I have to admit right off the bat; my experience with the polarizing Beats line of headphones is embarrassingly small. I am not familiar with any of the early units that had a pretty unflattering response from most audiophiles. But when AH friend and headphone extraordinaire Michael Liang [or HiFiGuy528 as many know him] offered to set me up with a pair of the new Beats Solo 2 ($199), I wanted to give the outlier brand a fair shake.
So today a bright blue pair of plastic beats headphones sits on the lab table next to a mix mash collection of cable, adaptors and roughed up business cards. If you have spent any time outside in an area populated with the 16-24 demographic, then you are probably vastly familiar with the aesthetics of the brand. The overall feel is a little showy – like a carnival prize you just won and now want to show off to all your friends. The functional design isn’t half bad, the plastic coated headband pad feel soft to the touch and while it isn’t leather, still fits the bill for its intended purpose. The folding design feels quite good, the hinge about halfway up the band clicks in and out of place very nicely, although there has been some reports of wear out issues with excessive use, but those that prefer a gentle approach to their gear may encounter no such fate.
The Solo 2 is an on-ear, travel solution for personal listening. It comes equipped with a travel pouch and in line controls for iDevices and Android. The former can control track selection, while the latter can control only on/off/call pickup. The small headphone connector that comes with the color-matched detachable cable which is of the 90-degree angle design and the cable itself is quite a bit shorter in length than what you would typically see on a more audiophile style headphone. It feels pretty robust and shares the same softer, rubber-like touch quality as the headband cushion. The clamping pressure of said headband is quite significant. You can currently travel to any big box retailer to do a fit test for these headphones and based on my experience, I would highly recommend it to see if you like the squeeze. I admit, my head is probably bigger than the average human but the grip to my ears was a bit higher than usual, but some might find it not so bad.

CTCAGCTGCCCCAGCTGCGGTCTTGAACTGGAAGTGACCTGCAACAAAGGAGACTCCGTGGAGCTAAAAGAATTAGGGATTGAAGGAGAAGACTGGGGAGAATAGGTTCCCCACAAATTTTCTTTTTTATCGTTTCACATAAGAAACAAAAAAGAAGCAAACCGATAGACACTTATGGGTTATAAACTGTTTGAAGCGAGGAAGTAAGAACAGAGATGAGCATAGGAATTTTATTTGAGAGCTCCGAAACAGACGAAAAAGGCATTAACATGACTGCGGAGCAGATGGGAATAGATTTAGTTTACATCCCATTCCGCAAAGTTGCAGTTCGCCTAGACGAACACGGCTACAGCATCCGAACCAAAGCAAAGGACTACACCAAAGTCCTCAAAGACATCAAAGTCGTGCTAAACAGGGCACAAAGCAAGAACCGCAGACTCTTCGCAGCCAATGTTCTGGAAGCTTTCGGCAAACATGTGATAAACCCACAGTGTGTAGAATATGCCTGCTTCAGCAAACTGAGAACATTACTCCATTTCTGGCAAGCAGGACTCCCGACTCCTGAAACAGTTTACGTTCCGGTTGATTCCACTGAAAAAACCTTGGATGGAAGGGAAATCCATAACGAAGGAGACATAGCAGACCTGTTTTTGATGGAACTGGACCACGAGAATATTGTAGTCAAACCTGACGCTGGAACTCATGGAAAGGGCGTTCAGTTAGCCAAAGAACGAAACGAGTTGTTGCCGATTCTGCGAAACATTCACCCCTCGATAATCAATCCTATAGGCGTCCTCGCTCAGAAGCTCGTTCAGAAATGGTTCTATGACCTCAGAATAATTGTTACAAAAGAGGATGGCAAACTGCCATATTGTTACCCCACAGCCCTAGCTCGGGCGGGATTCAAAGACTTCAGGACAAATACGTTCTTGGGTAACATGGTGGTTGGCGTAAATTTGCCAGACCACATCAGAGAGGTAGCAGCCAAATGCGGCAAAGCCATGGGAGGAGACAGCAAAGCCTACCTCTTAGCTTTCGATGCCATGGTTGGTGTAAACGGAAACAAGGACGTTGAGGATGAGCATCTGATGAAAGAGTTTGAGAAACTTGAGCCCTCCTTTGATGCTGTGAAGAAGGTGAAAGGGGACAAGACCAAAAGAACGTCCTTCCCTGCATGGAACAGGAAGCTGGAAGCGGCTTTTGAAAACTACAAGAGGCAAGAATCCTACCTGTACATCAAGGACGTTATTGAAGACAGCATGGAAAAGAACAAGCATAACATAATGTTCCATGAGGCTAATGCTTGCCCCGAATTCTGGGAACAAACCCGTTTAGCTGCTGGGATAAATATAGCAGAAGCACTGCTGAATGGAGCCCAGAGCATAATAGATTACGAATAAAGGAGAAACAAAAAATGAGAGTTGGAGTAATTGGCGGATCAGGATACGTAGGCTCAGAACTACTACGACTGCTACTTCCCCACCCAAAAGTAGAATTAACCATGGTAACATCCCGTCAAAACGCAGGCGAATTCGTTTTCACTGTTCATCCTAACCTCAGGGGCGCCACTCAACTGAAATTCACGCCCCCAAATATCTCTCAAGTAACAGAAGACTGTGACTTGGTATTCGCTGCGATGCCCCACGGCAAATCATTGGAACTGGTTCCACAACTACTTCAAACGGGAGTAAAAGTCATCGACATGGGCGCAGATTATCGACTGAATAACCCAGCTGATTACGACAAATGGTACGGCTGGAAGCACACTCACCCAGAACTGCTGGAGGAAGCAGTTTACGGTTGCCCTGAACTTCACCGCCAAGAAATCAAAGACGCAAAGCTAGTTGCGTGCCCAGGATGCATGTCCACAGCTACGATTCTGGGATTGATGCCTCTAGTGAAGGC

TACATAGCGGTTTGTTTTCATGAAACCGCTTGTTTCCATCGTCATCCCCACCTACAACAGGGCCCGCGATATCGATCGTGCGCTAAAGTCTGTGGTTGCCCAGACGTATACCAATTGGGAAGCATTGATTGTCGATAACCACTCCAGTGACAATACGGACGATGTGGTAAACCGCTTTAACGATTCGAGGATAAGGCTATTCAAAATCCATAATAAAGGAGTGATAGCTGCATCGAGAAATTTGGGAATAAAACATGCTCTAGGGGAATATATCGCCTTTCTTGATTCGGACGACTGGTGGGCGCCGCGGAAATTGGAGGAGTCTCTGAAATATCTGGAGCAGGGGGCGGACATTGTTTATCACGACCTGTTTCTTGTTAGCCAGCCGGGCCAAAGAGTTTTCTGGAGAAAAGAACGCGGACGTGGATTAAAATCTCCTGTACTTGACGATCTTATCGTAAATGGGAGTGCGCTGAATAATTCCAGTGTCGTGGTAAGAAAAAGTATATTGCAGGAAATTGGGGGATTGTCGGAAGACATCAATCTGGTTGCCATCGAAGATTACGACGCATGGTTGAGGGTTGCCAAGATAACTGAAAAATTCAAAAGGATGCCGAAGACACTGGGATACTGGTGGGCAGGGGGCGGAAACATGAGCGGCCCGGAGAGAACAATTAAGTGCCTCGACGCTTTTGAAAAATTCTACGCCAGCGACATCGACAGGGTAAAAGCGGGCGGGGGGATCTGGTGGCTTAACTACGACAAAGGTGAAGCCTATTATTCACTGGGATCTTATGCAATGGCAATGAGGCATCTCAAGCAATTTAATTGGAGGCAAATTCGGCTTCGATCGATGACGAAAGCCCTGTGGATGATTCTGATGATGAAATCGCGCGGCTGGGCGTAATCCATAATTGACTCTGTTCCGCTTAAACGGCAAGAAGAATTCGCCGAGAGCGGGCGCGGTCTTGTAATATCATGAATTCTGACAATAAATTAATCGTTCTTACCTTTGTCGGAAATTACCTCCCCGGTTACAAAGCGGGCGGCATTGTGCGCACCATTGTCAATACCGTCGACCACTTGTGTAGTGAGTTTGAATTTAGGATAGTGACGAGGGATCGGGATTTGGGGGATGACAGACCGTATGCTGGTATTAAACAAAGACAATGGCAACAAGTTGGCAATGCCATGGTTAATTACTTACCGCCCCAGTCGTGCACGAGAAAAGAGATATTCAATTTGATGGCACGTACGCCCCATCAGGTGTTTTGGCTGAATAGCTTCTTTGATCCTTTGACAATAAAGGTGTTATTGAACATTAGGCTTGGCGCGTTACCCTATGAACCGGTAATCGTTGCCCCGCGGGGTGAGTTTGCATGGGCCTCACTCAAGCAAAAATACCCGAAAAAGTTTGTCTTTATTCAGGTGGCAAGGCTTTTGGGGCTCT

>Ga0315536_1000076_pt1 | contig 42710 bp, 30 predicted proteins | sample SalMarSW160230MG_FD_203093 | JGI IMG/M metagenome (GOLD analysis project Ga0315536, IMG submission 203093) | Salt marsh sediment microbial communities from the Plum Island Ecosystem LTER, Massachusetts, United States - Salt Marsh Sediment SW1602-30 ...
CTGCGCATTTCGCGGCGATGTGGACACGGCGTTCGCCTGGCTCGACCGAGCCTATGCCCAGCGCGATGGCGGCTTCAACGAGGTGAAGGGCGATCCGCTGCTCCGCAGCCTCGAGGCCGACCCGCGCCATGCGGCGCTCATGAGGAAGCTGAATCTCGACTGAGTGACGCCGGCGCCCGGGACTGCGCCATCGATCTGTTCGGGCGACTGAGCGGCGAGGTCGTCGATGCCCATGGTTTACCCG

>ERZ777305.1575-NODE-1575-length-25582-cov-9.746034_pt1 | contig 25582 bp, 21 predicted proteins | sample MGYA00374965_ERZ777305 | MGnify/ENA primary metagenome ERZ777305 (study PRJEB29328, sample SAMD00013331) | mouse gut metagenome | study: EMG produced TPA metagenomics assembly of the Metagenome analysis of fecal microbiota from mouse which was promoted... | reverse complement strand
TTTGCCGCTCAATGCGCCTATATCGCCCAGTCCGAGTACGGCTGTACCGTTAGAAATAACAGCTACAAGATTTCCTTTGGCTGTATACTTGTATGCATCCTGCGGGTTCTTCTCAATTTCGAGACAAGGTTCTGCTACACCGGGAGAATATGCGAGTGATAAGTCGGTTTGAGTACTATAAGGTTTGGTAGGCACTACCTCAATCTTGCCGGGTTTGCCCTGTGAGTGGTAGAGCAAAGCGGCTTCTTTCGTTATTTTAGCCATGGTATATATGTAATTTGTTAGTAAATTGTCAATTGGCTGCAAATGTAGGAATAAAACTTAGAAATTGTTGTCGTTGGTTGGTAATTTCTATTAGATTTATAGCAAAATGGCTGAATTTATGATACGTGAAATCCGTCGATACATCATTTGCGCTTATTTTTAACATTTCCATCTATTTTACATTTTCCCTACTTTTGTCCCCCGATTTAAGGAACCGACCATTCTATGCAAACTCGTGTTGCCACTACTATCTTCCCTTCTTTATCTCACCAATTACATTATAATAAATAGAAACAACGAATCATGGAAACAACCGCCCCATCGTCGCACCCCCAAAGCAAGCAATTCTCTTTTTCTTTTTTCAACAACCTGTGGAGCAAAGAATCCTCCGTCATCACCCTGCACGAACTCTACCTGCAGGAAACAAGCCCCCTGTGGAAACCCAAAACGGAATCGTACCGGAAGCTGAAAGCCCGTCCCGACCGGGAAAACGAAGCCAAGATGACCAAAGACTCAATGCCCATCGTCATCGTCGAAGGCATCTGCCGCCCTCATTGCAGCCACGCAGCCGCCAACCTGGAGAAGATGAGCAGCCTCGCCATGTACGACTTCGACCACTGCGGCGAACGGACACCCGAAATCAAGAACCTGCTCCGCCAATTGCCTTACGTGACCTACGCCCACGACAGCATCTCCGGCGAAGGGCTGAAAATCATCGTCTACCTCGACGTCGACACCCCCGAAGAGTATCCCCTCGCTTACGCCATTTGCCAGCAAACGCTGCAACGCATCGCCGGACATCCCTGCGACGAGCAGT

The “2” line is actually a replacement for the “HD” line of the Solo brand and also now comes in a wireless version similar to [what Sennheiser has been up to the past few months]. According to the company website the new headphone “…has been redesigned from the inside out. With updated and improved acoustics, the Solo2 lets you feel your music with a wider range of sound and enhanced clarity.” I’m not sure I get what a “wider range of sound” is, but enhanced clarity is definitely by cup of tea. Utilizing my reference rig, I listened to the little blue guys with a wide range of music including more standard audiophile test tracks. The bass was bigger than neutral, which should come as a surprise to no one. How big though? I’ve actually heard much worse. The inflation itself wasn’t so bloated that it sounded like a fat, soft, wooly train wreck. The extension was decent and pushed out on that bottom lower lip of the spectrum that I find quite pleasing. It also managed to avoid pushing too much bass boost up into the low mids, but this is the point of the frequency spectrum wear things fell apart a little. The low mids felt a little recessed or somehow effected by this bass expansion. The mid clarity itself wasn’t too far off expectations for this price range, however every once and while I would catch a tiny whiff of an odd, grainy treble texture. Listening to Beck’s new Grammy winner Morning Phase, the solo 2s clearly reflected this bass forward signature during playback, and while I still prefer Sennheiser’s Momentum response I can still see how the beats approach would be appealing to some. The extra bass attempts to recreate that visceral feeling of listening to loud, live music. Moving back and forth between my reference Audeze LCD-3s it would take a moment for my brain to reset back to neutral, and in that singular moment the solid performance of the 3’s would feel suddenly anemic for a hot second in response to the bass overload. Strange times indeed.
The headphone brand that everyone loves to hate has its place in the audio world. It no doubt can take some of the credit for expanding the overall reach and awareness of the head-fi hobby as a whole. It has made wearing a pair of $300 headphones in public cool by some measure and increased the acceptability of the lofty budgets that accompany audiophile tastes more mainstream.
The Beats Solo 2 also has a place. Nestled very close to bass lovers and warding off a wide swath of $200 competitors, the brightly colored headphone doesn’t need warm reviews to sell headphones, the lower case “b” lovingly surrounded by a flurry of bright, high gloss colors carries all the sell power necessary to keep mainstream consumers happy for the next quarter. In execution, the Solo 2 may fall short for those looking for a neutral headphone, but still brings an interesting game to those all about that bass. If you find yourself drawn to such endeavors, then by all means, make your way to any retailer to try one out first hand. The Beats line is by far the easiest headphone to sample of all available brands in the hobby, a luxury very few audiophile-oriented companies have been able to deliver on. I like butter pecan, perhaps your favorite is rocky road, but either way you won’t know until you dig your spoon in.
On Amazon: http://www.amazon.com/gp/product/B00IYA2QZA/